Hearing In The Land Of The Elephant Blues is a rather unique and interesting experience. As with all music, any of the particular moving parts bear similarities and influences from other artists, yet the key is in the reconstitution of these elements into a fresh and invoking manner. Arnold Fish has drawn from all over the realms of psychedelia, garage rock, pop music and even progressive rock. It is rather purposefully and delightfully bombastic in incorporating these influences, as you'll hear in the dreamily effected vocals, buzzing guitar riffs and most excellent organ playing. It is all trippy and a bit over the top, pulling from some of the weirder aspects of 60s rock and not afraid to play it up further. That said the songs are not alienating nor mere novelties, but rather they're remarkably catchy in their own way. There are some outstanding tracks such as "A Colorful Festival," "The Boogeymen" and "Lady Harrington," however I imagine a fan of garage/psychedelia will be hard pressed to find a song that isn't entertaining.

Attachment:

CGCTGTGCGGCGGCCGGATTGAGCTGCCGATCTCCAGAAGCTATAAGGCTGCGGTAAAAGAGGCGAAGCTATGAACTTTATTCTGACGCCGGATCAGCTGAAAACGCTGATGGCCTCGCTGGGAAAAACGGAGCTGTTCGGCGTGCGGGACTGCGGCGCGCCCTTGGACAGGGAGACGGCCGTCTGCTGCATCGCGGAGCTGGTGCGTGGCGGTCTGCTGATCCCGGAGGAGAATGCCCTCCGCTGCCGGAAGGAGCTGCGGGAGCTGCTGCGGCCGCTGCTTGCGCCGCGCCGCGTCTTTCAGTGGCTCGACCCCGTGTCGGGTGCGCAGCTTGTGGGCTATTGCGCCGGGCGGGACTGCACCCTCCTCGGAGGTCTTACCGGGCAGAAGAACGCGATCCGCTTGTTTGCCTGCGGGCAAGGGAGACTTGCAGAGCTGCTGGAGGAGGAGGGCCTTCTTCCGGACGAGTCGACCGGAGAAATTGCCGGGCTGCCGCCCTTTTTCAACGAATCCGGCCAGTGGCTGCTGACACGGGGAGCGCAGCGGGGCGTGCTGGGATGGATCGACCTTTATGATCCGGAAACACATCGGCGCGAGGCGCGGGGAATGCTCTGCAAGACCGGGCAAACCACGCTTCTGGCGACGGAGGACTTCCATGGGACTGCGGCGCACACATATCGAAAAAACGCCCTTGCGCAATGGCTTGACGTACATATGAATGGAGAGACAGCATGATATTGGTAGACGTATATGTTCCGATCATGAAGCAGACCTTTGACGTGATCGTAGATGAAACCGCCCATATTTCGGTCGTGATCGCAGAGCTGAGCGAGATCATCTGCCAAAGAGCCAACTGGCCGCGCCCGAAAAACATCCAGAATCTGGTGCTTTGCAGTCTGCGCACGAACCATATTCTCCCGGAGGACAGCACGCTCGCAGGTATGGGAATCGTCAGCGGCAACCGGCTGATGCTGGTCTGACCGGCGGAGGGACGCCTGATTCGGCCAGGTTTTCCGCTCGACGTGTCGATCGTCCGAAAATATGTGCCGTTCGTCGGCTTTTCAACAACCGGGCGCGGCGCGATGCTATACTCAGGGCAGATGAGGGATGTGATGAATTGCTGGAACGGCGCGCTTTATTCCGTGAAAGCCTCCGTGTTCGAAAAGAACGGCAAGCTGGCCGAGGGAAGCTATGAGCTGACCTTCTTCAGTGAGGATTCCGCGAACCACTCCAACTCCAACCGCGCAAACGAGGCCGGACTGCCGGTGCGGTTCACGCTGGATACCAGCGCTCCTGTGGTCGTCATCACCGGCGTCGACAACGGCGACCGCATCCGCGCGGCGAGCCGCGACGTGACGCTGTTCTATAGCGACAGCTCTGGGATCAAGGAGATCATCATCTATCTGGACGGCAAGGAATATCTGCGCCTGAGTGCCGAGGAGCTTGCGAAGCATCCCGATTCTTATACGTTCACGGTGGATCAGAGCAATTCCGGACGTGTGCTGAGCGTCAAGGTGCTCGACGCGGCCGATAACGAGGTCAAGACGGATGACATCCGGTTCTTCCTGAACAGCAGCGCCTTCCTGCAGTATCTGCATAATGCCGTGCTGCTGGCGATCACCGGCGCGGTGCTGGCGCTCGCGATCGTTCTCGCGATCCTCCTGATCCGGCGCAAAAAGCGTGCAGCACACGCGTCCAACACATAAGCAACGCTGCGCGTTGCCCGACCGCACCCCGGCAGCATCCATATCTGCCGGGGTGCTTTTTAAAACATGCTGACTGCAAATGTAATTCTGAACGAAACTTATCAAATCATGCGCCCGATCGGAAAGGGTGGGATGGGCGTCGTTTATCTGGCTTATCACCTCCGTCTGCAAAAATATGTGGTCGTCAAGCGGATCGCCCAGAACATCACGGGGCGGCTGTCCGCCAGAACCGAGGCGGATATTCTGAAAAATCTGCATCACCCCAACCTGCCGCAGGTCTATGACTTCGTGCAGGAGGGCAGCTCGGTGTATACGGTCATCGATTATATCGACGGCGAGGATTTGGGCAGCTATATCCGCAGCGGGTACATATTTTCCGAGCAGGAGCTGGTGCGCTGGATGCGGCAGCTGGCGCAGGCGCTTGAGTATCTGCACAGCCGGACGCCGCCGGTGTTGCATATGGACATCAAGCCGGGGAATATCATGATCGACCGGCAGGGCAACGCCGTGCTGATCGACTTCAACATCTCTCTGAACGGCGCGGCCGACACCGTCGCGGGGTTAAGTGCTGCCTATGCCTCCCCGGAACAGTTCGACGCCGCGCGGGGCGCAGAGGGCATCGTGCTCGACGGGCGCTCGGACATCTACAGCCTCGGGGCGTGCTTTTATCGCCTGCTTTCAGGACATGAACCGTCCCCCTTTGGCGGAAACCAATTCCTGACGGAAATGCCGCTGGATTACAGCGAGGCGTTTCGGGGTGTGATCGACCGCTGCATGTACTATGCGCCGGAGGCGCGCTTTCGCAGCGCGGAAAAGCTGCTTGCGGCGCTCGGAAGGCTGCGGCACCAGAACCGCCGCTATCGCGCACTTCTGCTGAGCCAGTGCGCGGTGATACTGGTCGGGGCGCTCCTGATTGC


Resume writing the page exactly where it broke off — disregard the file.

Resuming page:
I believe the best comparison for Arnold Fish from anything posted recently is Max Mayall Fine, though replacing Fine's liberal horn flourishes and jazzy world music vibe for a decidedly more psychedelic and progressive style. What the share is the energy and a skillful adaptation of genres into an idiosyncratic fusion. Finally, this album was released by the Athens, GA label, Garden of Dreams Records (aka G.O.D. Records). Seems they've got a few interesting things out, including a compilation which looks worthwhile.
To be had here:
Arnold Fish - In The Land Of The Elephant Blues
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